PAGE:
Already, we can say that Sundays – “The Day of the Lord” – are the “Weekly Passover or Easter” and therefore, a living grafting into the central nucleus of the mystery of Christ throughout the whole year; but then the Weeks (33 and 34) develop through an intense and continued recourse to the Bible the deepening of small cycles of the mystery of Christ, offering these to the meditation of the faithful in order that this may become a stimulus to the action in the Church and in the world.

    Liturgical Colors

    Liturgies celebrated during the different seasons of the liturgical year have distinctive music and specific readings, prayers, and rituals. All of these work together to reflect the spirit of the particular season. The colors of the vestments that the priest wears during the liturgy also help express the character of the mysteries being celebrated.

    White, the color of joy and victory, is used for the seasons of Easter and Christmas. It is also used for the feasts of Our Lord, for feasts of Mary, the angels, and for saints who are not martyrs. Gold may also be used on solemn occasions.

    Red (the color of blood) is used on days when we celebrate the passion of Jesus on Passion Sunday and Good Friday. It is also used for the birthday feasts of the apostles and evangelists and for the celebrations of martyrs. Red (the color of fire) recalls the Holy Spirit and is used on Pentecost and for the sacrament of Confirmation.

    Green, seen everywhere in plants and trees, symbolizes life and hope and is used during Ordinary Time.

    The colors violet or purple in Advent help us to remember that we are preparing for the coming of Christ. Lent, the season of penance and renewal, also uses the colors violet or purple.

    Rose may be used on the Third Sunday of Advent, Gaudete Sunday, and on the Fourth Sunday of Lent, Laetare Sunday. It expresses the joy of anticipation for Christmas and Easter, respectively.

    Reference: Courtesy of Order of Carmelites,


    Catechism of the Catholic Church

    Part Three: Life in Christ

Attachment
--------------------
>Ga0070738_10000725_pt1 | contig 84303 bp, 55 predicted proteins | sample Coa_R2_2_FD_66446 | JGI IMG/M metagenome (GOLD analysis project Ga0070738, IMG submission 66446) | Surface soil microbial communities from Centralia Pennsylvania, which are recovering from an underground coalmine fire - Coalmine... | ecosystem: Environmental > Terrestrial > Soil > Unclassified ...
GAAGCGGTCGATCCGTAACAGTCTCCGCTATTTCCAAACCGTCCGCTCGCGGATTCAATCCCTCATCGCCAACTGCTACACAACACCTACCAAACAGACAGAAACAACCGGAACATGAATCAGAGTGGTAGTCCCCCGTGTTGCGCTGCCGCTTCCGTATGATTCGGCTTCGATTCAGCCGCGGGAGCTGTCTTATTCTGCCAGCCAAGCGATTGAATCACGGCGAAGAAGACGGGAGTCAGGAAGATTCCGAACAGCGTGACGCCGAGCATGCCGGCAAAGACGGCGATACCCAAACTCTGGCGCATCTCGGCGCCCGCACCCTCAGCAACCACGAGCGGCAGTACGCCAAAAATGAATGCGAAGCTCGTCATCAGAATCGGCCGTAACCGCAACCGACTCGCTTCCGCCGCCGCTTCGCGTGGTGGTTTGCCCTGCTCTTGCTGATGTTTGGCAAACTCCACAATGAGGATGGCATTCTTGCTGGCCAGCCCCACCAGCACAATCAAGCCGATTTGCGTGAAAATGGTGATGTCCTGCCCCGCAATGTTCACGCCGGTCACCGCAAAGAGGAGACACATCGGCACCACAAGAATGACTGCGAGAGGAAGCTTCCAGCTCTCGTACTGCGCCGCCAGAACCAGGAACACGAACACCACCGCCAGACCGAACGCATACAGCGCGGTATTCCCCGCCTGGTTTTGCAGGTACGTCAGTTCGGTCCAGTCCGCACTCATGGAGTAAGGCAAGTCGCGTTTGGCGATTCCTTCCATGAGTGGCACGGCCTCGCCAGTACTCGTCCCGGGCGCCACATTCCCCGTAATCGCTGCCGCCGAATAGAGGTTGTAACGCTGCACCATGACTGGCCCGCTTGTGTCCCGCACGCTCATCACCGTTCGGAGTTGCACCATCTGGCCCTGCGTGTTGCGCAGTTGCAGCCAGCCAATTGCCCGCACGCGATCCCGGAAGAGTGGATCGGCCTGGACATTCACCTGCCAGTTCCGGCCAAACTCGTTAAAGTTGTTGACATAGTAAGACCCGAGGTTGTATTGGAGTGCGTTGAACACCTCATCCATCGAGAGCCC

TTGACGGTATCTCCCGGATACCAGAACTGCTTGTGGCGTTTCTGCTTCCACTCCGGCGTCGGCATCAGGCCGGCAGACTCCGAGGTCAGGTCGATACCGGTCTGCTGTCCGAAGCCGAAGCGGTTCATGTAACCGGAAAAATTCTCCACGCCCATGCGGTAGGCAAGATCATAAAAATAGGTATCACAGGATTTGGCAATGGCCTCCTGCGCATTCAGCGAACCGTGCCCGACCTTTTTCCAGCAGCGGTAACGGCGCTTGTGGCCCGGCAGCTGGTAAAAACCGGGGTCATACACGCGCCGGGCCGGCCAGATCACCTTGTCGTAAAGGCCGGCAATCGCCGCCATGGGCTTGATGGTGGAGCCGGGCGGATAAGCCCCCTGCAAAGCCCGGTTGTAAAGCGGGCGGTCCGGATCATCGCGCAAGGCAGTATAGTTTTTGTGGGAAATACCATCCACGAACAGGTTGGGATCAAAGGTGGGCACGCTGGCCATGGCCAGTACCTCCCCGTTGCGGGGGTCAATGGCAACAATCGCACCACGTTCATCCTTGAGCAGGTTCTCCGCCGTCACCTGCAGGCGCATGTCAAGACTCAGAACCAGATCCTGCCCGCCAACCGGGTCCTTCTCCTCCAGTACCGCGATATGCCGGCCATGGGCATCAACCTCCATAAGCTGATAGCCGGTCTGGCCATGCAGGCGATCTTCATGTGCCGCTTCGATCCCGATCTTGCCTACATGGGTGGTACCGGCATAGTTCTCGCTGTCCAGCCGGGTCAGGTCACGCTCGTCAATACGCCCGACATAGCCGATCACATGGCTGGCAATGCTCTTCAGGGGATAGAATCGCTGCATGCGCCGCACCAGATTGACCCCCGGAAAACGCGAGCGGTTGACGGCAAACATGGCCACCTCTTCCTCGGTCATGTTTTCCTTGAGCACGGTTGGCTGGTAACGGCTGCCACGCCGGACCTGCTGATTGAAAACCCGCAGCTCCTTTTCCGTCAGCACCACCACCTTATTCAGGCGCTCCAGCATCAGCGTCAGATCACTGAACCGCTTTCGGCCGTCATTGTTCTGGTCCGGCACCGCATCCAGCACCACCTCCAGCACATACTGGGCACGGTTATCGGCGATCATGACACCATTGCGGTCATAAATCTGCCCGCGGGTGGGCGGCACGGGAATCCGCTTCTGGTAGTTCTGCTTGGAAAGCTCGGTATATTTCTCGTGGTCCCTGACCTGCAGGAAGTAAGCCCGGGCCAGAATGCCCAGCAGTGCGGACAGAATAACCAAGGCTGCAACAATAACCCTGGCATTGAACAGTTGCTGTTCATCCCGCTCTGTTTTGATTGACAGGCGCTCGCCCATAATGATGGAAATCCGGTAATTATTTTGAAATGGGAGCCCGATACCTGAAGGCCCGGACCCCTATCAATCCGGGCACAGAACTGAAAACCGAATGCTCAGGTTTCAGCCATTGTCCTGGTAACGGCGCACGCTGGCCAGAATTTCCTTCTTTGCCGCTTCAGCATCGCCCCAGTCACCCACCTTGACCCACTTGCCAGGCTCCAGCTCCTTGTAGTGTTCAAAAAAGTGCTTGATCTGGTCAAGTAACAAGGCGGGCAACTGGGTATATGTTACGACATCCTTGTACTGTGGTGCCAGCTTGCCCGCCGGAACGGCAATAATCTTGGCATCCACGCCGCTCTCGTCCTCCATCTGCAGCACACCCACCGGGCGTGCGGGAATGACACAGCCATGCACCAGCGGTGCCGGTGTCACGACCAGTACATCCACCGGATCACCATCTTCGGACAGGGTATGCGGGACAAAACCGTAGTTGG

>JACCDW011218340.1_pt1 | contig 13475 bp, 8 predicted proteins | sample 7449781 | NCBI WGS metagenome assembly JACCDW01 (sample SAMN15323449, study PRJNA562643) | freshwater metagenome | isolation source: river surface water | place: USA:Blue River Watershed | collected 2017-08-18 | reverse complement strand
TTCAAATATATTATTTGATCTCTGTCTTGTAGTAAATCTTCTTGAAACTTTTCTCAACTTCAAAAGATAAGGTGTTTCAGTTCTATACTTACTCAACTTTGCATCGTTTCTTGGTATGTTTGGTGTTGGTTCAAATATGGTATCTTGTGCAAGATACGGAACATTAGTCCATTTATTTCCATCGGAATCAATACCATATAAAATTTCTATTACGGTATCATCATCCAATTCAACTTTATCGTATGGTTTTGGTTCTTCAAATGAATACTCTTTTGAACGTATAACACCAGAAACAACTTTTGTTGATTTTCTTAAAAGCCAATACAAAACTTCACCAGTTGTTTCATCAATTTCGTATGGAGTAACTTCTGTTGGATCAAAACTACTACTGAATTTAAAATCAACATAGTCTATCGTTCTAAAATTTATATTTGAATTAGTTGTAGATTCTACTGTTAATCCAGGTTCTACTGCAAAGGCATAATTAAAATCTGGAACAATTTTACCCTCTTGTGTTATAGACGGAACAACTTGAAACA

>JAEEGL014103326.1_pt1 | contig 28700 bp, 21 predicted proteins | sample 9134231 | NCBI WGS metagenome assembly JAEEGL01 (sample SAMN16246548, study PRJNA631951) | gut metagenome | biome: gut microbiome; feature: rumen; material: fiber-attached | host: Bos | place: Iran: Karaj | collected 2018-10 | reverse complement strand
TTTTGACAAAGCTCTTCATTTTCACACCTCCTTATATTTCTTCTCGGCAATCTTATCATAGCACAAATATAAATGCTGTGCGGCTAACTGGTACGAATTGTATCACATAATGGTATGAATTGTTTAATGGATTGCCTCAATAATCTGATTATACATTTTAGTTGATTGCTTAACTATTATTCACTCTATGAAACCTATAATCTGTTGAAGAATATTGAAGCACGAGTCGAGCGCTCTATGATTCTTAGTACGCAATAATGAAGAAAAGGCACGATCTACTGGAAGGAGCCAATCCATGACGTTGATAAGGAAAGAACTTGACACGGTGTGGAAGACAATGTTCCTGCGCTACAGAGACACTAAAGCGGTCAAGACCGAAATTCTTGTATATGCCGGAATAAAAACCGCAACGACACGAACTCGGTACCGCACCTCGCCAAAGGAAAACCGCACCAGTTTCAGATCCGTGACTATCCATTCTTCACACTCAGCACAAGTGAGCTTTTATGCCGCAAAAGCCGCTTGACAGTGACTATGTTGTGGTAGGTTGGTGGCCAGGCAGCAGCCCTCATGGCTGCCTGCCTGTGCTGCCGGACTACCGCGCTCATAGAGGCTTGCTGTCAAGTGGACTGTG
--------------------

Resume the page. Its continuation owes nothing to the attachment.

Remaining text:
SECTION TWO:  The Ten Commandments


    Article 1:1 First Commandment , "You Shall Worship the Lord Your God and Him Only Shall You Serve"


    "Teacher, what must I do . . .?"

    2052 "Teacher, what good deed must I do, to have eternal life?" To the young man who asked this question,
    Jesus answers first by invoking the necessity to recognize God as the "One there is who is good," as the
    supreme Good and the source of all good. Then Jesus tells him: "If you would enter life, keep the
    commandments." and he cites for his questioner the precepts that concern love of neighbor: "You shall not
    kill, You shall not commit adultery, You shall not steal, You shall not bear false witness, Honor your father
    and mother." Finally Jesus sums up these commandments positively: "You shall love your neighbor as
    yourself." Mt 19:16-19

    2053 To this first reply Jesus adds a second: "If you would be perfect, go, sell what you possess and give to the poor, and you will have treasure in heaven; and come, follow me."Mt 19:21 This reply does not do away with the first: following Jesus Christ involves keeping the Commandments. the Law has not been abolished,Mt 5:17 but rather man is invited to rediscover it in the person of his Master who is its perfect fulfillment. In the three synoptic Gospels, Jesus' call to the rich young man to follow him, in the obedience of a disciple and in the observance of the Commandments, is joined to the call to poverty and chastity.Mt 19:6-12, 21, 23-29 The evangelical counsels are inseparable from the Commandments.

    2054 Jesus acknowledged the Ten Commandments, but he also showed the power of the Spirit at work in
    their letter. He preached a "righteousness [which] exceeds that of the scribes and Pharisees"Mt 5:20 as well as that of the Gentiles.Mt 5:46-47 He unfolded all the demands of the Commandments. "You have heard that it was said to the men of old, 'You shall not kill.' . . . But I say to you that every one who is angry with his brother shall be liable to judgment."Mt 5:21-22